- Meeting abstract
- Open Access
Analgesia and sedation for ventilated newborn infants of low dose remifentanyl infusion
© BioMed Central Ltd 2002
- Published: 1 March 2002
- Public Health
- Adverse Effect
- Emergency Medicine
- Analgesic Effect
- Newborn Infant
The aim of our study is to verify the usefulness of remifentanyl (R) in ventilated newborn (nw) evaluating the analgesic effect and how variation of R infusion maintains a level of analgesia according to different modality of ventilation (MV).
Eighteen nw were admitted in ICU for RDS, GA > 32, mean weight 2.250 ± 450 g. A modified scale, according to PIPP and Comfort, was used to evaluate 'comfort'. According to the score (S) all patients were divided in three groups: A < 5; B = 5; C > 5. Data were collected at T0 (basal value), T1 (30 min after start infusion), Tn (every 4 hours), T-est (extubation time), and T post-est (30 min after extubation). R infusion was started at 0.25 µg/kg/min to obtain an 'ideal' S 5 ± 1; and was modified to obtain an adequate analgesia during PCV. After 'critical' phase R was reduced, evaluating the mean t to reach an adequate RD (respiratory drive) for weaning. S at this moment was < 5 (max 7). Finally R was stopped and the mean t for extubation was calculated. For all parameters median value and SD were calculated. For HR, BP, PSO2 in A, B, C a Student t test was adopted for the significance (P < 0.005) through the single value at T0 (T0 vs A, T0 vs B, T0 vs C) and also A, B, C (A vs B, A vs C, B vs C).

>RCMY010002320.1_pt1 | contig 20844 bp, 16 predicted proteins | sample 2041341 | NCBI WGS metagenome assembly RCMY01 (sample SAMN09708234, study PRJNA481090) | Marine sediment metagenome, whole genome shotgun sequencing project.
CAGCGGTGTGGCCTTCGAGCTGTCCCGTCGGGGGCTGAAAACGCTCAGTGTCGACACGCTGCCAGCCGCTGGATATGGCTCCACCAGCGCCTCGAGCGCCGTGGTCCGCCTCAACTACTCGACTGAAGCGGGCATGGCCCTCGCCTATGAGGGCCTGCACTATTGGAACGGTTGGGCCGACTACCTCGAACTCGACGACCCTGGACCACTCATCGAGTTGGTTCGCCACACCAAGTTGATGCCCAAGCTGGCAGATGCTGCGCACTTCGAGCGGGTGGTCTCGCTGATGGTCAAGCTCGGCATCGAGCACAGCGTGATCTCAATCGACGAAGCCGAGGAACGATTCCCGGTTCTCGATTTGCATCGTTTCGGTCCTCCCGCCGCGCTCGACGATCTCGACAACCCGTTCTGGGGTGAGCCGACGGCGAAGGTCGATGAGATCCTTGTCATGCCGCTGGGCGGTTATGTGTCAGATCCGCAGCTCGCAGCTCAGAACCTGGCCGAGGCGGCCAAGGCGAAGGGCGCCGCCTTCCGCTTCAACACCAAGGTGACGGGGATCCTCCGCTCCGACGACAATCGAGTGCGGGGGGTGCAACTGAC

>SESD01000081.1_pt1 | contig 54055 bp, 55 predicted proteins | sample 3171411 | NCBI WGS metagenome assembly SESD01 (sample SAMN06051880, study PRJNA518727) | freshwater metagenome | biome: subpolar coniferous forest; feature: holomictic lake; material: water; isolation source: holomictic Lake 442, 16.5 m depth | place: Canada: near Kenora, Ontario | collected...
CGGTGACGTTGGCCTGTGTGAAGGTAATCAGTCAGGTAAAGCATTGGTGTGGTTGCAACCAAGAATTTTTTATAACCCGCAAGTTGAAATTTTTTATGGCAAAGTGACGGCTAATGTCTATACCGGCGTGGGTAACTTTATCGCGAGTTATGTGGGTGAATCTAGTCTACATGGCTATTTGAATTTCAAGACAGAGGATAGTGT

The mean t of R (T1-Tstop) was 66.94 ± 22 hours, with a mean dose of R 0.146 ± 0.038 µg/kg/min. The mean t to reach comfort (5 ± 1) was 20 ± 13.11 hours (T1-T5) with R 0.17 ± 0.14 µg/kg/min. R was 0.18 ± 0.04 µg/kg/min in PCV with a S of 4 ± 0.63. The mean t, to obtain a RD to change PCV to PAV, was 2.30 ± 0.56 hours with R 0.09 ± 0.04 µg/kg/min, comfort S 5 ± 0.53 referred to all the period of PAV. Stop-Test was 15 ± 3.4 min. The S at Tpost-est was 5.5 ± 1.03. Statistically significant is the fall of HR at T0 vs A (P = 0.003) and T0 vs B (P = 0.002) as a confirmation that an adequate level of analgesia brings a stabilization of hemodynamic changes to pain stimuli. SpO2 increased from T0 vs A (P = 0.005) and T0 vs B (P = 0.001) due to synchronization of the patients to MV since the good level of analgesia was reached.
No adverse effects were observed: low dose of R maintained an analgesia with an assessment of patients to MV. Infusion t did not influence time of extubation. Although the S 5 ± 1 is an hypothetic 'ideal' level of analgesia, we can assess that R could permit, in newborn, to reach a state of comfort during all 'MV therapy' until extubation, when pain stimulus is removed.